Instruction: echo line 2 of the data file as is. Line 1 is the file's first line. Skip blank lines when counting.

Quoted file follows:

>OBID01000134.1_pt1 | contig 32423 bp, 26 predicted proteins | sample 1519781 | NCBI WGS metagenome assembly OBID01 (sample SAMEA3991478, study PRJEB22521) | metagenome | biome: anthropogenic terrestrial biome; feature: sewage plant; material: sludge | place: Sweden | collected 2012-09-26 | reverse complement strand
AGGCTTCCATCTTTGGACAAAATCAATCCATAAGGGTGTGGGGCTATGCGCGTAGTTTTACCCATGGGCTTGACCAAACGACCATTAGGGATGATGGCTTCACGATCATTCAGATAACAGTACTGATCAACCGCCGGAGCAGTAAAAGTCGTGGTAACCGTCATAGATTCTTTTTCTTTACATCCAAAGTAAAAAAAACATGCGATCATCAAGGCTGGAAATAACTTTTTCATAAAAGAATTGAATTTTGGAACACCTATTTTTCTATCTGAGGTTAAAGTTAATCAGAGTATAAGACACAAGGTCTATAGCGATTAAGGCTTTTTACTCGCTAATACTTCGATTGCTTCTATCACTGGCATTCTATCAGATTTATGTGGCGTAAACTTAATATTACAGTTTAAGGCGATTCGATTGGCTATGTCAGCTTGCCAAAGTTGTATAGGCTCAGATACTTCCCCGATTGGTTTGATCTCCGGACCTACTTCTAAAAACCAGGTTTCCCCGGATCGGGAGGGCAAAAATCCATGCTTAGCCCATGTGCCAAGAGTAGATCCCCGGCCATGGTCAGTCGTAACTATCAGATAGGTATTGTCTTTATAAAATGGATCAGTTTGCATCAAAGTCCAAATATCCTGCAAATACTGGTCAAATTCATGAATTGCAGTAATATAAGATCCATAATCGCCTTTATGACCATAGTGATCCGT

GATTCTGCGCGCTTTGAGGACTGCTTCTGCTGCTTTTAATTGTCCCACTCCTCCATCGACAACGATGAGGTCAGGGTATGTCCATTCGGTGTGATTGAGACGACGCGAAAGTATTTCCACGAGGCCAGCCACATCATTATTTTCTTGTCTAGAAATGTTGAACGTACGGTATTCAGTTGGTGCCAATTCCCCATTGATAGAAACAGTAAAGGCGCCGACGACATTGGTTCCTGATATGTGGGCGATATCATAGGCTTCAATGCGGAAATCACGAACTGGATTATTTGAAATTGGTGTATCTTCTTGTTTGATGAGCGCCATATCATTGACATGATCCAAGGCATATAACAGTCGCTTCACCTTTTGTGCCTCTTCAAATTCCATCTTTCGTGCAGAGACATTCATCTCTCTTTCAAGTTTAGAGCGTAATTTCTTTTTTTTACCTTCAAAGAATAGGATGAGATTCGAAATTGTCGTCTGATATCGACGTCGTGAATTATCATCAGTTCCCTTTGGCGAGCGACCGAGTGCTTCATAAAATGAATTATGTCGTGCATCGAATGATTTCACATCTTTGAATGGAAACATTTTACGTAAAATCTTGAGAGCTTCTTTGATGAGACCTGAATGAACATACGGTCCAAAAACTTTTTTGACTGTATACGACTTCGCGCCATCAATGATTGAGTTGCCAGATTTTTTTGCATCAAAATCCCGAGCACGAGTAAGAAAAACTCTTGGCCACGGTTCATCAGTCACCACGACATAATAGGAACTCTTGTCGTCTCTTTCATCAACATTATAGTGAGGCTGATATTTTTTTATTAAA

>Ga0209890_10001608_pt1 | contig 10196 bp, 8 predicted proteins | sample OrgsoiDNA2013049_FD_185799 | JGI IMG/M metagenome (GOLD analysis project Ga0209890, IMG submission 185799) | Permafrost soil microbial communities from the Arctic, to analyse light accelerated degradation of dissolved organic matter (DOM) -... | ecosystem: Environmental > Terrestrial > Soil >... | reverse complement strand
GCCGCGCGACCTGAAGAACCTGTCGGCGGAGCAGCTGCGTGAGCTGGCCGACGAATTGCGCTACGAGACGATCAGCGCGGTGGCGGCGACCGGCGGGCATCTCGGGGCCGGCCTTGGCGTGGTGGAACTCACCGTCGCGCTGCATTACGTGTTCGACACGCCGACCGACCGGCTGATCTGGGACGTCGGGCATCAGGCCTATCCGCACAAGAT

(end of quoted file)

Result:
AGGCTTCCATCTTTGGACAAAATCAATCCATAAGGGTGTGGGGCTATGCGCGTAGTTTTACCCATGGGCTTGACCAAACGACCATTAGGGATGATGGCTTCACGATCATTCAGATAACAGTACTGATCAACCGCCGGAGCAGTAAAAGTCGTGGTAACCGTCATAGATTCTTTTTCTTTACATCCAAAGTAAAAAAAACATGCGATCATCAAGGCTGGAAATAACTTTTTCATAAAAGAATTGAATTTTGGAACACCTATTTTTCTATCTGAGGTTAAAGTTAATCAGAGTATAAGACACAAGGTCTATAGCGATTAAGGCTTTTTACTCGCTAATACTTCGATTGCTTCTATCACTGGCATTCTATCAGATTTATGTGGCGTAAACTTAATATTACAGTTTAAGGCGATTCGATTGGCTATGTCAGCTTGCCAAAGTTGTATAGGCTCAGATACTTCCCCGATTGGTTTGATCTCCGGACCTACTTCTAAAAACCAGGTTTCCCCGGATCGGGAGGGCAAAAATCCATGCTTAGCCCATGTGCCAAGAGTAGATCCCCGGCCATGGTCAGTCGTAACTATCAGATAGGTATTGTCTTTATAAAATGGATCAGTTTGCATCAAAGTCCAAATATCCTGCAAATACTGGTCAAATTCATGAATTGCAGTAATATAAGATCCATAATCGCCTTTATGACCATAGTGATCCGT